Friday, April 18, 2014

Renee's Reading: 2014-03-29 through 2014-04-11

I haven't been doing a whole lot of reading lately, so I put two weeks together for this post. Even then, there isn't much. Books I don't enjoy very much take me longer to read, which just makes them seem that much worse. :-(

Sycamore Row, by John Grisham
John Grisham's A Time to Kill is one of the most popular novels of our time. Now we return to that famous courthouse in Clanton as Jake Brigance once again finds himself embroiled in a fiercely controversial trial--a trial that will expose old racial tensions and force Ford County to confront its tortured history.

Seth Hubbard is a wealthy man dying of lung cancer. He trusts no one. Before he hangs himself from a sycamore tree, Hubbard leaves a new, handwritten, will. It is an act that drags his adult children, his black maid, and Jake into a conflict as riveting and dramatic as the murder trial that made Brigance one of Ford County's most notorious citizens, just three years earlier.

The second will raises far more questions than it answers. Why would Hubbard leave nearly all of his fortune to his maid? Had chemotherapy and painkillers affected his ability to think clearly? And what does it all have to do with a piece of land once known as Sycamore Row?

If you saw my status update on Goodreads on this one a few weeks ago, you'll know that it took me forever to get into this book. I'd pick it up and read a few pages and very quickly grow interested in the television or checking my Twitter or washing the dishes. I think I probably had it checked out from the library for almost four weeks before I got myself to chapter four. Considering that I usually take down books in a day, maybe two if I'm really busy or they're especially dense, that's a ridiculously long time for me.

It's not that the book was bad. I would feel extremely stupid sitting here trying to tell you that a #1 New York Times bestseller by an insanely popular author was bad. If a book manages to draw in and entertain that many people, I'm gonna go out on a limb and say it's definitely got something going for it.

But it turns out that I don't like John Grisham's writing style. I read a few of his books years ago, and I remember enjoying them, but apparently my tastes have changed quite a bit since then. Long-Suffering Husband reads a ton of Grisham and he assures me this book wasn't some kind of weird anomaly. So it's definitely just my tastes holding me back here.

It was just so slooooooooooooow. "Show, don't tell" is not a piece of writing advice John Grisham embraces.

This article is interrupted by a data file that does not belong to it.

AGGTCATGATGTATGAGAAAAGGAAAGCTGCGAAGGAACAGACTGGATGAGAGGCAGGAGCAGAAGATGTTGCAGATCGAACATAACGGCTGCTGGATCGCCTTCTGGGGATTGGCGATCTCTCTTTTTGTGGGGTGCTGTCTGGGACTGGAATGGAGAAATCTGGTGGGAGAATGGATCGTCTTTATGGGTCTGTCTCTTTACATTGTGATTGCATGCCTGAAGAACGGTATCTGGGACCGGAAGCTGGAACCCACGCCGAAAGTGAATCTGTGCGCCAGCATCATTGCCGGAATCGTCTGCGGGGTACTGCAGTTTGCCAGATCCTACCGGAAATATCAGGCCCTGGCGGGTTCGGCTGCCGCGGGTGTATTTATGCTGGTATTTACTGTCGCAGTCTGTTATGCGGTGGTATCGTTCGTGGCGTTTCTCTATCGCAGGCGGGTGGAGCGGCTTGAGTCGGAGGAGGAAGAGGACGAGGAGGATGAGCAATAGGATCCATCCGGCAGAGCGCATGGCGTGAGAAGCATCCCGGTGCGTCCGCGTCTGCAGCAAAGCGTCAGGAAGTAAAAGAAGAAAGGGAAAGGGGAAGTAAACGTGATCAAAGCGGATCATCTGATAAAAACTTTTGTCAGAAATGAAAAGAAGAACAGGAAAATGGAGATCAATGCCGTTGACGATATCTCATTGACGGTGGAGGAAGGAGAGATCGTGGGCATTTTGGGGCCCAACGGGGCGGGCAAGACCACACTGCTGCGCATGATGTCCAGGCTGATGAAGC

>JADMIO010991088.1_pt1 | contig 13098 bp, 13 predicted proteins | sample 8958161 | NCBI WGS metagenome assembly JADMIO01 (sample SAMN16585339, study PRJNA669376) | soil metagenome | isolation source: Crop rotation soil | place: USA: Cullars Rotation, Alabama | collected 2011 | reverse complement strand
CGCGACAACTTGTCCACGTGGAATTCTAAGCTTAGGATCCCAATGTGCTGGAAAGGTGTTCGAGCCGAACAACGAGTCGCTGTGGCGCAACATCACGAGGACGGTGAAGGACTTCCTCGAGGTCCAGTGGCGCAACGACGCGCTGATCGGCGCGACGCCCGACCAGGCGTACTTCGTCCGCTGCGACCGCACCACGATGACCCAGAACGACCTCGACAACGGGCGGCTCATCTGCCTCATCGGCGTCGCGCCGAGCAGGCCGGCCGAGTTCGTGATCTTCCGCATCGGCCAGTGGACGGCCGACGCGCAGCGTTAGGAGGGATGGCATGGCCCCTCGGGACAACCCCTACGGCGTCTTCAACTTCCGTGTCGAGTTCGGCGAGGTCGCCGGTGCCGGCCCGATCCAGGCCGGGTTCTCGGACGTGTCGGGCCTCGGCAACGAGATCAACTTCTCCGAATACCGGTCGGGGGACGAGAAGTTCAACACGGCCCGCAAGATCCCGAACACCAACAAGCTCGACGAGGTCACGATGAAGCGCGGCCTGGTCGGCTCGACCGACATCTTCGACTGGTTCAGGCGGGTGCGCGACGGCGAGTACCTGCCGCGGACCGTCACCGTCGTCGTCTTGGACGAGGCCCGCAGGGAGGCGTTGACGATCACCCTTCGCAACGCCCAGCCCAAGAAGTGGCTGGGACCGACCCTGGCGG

The narrative was drowning in description. There's a dead body right there at the beginning, but all I was being treated to was pages and pages of exposition about routines and settings and who this person is and what business is in that building there and on and on and on. I get that it's a sequel to a book Grisham wrote a long time ago, so there's some need to explain a bit of backstory for the folks who haven't read A Time to Kill (I'm among those folks, so I really can appreciate that) or who haven't read it in a while, but there was just too much.

For Pete's sake, there's even an aside that starts with something like "if there was time, he'd tell this story. . . " and then Grisham tells us the story, before coming back to making the point that there isn't time to tell the story. A story which, by the way, has nothing to do with the novel at all.


Don't mind me; I'll just be over here hitting my head on the wall.

So, yeah, I didn't like this book. If you're a Grisham fan, and/or you can get past the floods of exposition that jerk the plot to halt over and over again, I'm sure there was a decent story in there somewhere. But for me, I couldn't enjoy it and the only reason I managed to finish it as "quickly" as I did (in a mind-boggling two and a half weeks that felt like a year) is that the library loan was about to expire and I think Long-Suffering Husband, who does enjoy Grisham's writing, was kind of sad that it was bothering me so much, so I sat down one weekend and forced my way through it.

The Gift, by Tiffany Reisz
A trained submissive, Eleanor will do whatever her master commands. . . even spend a week with a stranger. Daniel has been a recluse since his wife's death, and Eleanor's lover thinks spending time with her will be therapeutic--especially since Daniel is also a Dom.

Despite her defiant streak, Eleanor can't resist giving in to Daniel's erotic demands. But while she'll let him have her body, she's determined to keep a guard around her heart. Even if Daniel wants to make Eleanor his permanently. . . 

I was trolling through my recommendations for a pick-me-up and found this little novella, which turned out to be perfect. I read the four novels in the Original Sinners series several months ago and enjoyed them, but I somehow hadn't gotten around to this yet.